Where's BI?

My favorite location-based service doesn't have much smarts built in. It's the Clapper device that, after a clap or two, sounds off to lead me to my mislaid keys ... or my lost smart phone. Location-based services (LBS) fed by business intelligence are just now taking hold in North America. ABI Research estimates that there will be 1 million subscribers here by the end of 2005, up from 380,000 LBS users last year. By 2010, that should jump to 15 million, says the market research firm. Of course, today there are, what, 150 million or more users of cell phones, PDAs and other mobile handheld units?

These tiny numbers disappoint some people who had expected LBS to skyrocket after the Federal Communications Commission mandated that carriers build location-finding technology into their systems. That's because many people thought that companies like Starbucks would create LBS navigational aids to lure wandering consumers into their nearest store. Who knew their real strategy was to put a coffee stand on every corner on the planet so we'd never have to search for one?

Seriously, though, as ABI analyst Ken Hyers points out, those opt-in consumer programs that mix BI-based marketing gimmicks with GPS-capable handsets never got off the ground because they would have "become very annoying very quickly to consumers."

Consumers, says Hyers, will be happy with limited LBS capabilities for the foreseeable future, such as GPS-tracking tools to keep tabs on where your teenagers are hanging out. Those programs won't require much back-end intelligence.

But GPS-enabled handsets and BI are working in concert for corporate IT. For example, Hyers points to Nextel Communications, which merged with Sprint in August. Since 2003, the company has been focusing on how to add value to GPS-enabled devices, and it now offers about 100 applications to business that leverage location and application intelligence. One of them, the XORA GPS TimeTrack service, lets you link your payroll application to the time and place of mobile workers. Instead of architects or a job-site foreman having to complete timesheets at each location they visit in the course of a day, their Java and GPS-enabled handsets know where they are and how long they've been there and complete the forms for them automatically.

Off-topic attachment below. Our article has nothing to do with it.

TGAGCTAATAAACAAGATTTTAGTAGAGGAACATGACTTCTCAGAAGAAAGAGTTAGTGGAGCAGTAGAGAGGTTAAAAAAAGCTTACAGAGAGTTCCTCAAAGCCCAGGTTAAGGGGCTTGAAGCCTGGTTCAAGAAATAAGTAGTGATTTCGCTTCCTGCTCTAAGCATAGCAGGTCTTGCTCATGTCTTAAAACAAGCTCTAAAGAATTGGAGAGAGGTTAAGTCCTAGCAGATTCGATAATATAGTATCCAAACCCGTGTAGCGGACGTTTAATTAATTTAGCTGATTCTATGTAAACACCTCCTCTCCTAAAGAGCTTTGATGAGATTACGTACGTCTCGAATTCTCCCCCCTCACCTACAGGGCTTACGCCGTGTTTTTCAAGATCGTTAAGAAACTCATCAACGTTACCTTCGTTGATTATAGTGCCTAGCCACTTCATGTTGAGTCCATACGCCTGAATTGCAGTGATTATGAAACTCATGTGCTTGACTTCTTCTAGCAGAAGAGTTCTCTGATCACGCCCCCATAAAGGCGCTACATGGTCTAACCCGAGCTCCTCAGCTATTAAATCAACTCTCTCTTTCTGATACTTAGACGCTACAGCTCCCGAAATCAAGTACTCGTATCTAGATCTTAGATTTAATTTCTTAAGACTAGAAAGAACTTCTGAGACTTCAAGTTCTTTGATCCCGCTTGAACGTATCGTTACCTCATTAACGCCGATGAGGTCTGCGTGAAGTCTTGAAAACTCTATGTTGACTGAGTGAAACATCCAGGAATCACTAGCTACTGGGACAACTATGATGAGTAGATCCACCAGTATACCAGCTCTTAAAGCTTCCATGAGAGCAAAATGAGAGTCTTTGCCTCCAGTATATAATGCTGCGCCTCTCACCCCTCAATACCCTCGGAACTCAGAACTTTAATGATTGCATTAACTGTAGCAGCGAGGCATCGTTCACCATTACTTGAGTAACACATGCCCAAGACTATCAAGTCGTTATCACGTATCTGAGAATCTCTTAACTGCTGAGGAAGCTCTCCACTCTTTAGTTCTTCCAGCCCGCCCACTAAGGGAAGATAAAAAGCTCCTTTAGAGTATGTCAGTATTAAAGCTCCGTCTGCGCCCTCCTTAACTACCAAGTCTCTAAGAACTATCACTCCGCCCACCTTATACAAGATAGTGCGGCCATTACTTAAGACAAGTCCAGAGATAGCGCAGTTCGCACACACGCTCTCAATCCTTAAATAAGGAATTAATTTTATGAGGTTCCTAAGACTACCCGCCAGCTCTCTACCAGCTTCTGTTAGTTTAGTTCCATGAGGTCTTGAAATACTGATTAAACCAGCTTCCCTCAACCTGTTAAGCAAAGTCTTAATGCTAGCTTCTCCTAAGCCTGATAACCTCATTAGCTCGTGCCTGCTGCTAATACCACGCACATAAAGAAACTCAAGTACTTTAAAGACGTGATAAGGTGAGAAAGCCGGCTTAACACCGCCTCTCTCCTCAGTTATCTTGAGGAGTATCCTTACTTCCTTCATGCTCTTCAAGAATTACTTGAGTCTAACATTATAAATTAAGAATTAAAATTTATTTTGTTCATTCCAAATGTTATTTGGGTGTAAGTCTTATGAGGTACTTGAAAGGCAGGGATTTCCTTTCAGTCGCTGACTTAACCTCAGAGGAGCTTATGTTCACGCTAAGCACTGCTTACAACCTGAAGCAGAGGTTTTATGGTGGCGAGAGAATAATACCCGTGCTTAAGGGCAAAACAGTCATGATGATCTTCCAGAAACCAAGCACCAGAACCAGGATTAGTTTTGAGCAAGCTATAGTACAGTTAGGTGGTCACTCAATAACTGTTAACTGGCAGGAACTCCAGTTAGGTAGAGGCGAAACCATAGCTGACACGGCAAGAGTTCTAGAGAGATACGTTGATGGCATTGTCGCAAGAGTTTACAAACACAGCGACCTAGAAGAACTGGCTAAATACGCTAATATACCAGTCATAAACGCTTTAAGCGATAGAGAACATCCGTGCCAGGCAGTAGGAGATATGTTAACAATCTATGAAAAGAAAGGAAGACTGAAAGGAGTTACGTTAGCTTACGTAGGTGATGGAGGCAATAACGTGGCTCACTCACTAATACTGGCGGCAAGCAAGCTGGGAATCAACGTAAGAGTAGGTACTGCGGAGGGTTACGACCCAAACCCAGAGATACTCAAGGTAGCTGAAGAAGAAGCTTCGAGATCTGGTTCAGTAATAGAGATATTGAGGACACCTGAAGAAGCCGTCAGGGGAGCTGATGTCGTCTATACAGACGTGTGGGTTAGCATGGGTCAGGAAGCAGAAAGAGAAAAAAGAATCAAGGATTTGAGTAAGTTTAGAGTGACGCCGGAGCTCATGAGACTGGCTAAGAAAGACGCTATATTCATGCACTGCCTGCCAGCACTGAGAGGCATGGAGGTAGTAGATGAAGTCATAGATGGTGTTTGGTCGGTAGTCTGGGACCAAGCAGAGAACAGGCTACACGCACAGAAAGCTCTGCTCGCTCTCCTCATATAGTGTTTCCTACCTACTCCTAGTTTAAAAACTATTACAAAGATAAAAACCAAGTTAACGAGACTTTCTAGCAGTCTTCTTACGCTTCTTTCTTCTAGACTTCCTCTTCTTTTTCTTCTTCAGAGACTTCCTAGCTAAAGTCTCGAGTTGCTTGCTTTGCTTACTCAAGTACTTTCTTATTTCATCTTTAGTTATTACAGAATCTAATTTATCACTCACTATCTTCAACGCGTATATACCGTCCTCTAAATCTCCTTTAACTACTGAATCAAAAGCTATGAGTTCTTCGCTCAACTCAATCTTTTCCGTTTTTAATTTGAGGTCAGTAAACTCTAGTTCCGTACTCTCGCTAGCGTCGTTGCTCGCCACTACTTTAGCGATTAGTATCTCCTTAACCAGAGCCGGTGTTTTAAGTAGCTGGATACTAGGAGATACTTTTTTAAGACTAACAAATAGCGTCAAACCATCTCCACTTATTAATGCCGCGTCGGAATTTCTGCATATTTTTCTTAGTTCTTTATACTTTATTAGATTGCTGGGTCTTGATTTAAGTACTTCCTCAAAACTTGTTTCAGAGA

Companies like Dunkin' Donuts use traditional BI tools from GeoVue Inc. to help predict the best neighborhoods to locate their shops. Naturally, they base their decisions on complicated analysis of complex data sets such as local population demographics, traffic patterns and nearby competitors.

But GeoVue CEO Jim Stone tells me that GPS technology is adding a new element to the straight BI data crunching. Users, he says, apply GPS to "field-validate geographical data." That is, market analysts visit potential sites, pinpoint locations with GPS devices that have integrated cameras, snap a few photos and add visual information to the overall business intelligence.

Stone also mentioned another factor that BI experts are analyzing: transients. Transients are those potential customers who glide by retail outlets from time to time but can't be factored into traditional demographic data. They often comprise a significant volume of business, particularly when your stores are located near interstate highways and major thoroughfares.

For those businesses that are located near big highways, Stone says, it's easier to use BI to calculate transients' propensity to stop and shop. But if your chain operations are primarily tucked into neighborhoods, he says, it's much trickier to use standard BI analysis to predict those customers' value to your business. For example, he says, it's virtually impossible to determine how many transients are passing by your stores (or potential locations for your stores). And even if you did know how many transients there were, their demographic breakdown would be problematic.

And that brings me back to LBS and consumers.

With GPS being built in to every handset to comply with government regulations, it won't be long before carriers can potentially gather data on where their customers travel every day. By tracking movements of individuals, detailed transient data will be possible. And because specific demographic information can be tied to each handset, this could be a BI gold mine. Plus, it's all passive: No annoying messages are being sent to users' devices. Market researchers will have better information on where to locate retail outlets.

Needless to say, there are scary, Big Brother-like concerns raised by this possibility. Of course, if I lose my Clapper, I'll never find my cell phone, so it won't be an issue for me.

Mark Hall is a Computerworld editor at large. Contact him at mark_hall@computerworld.com.

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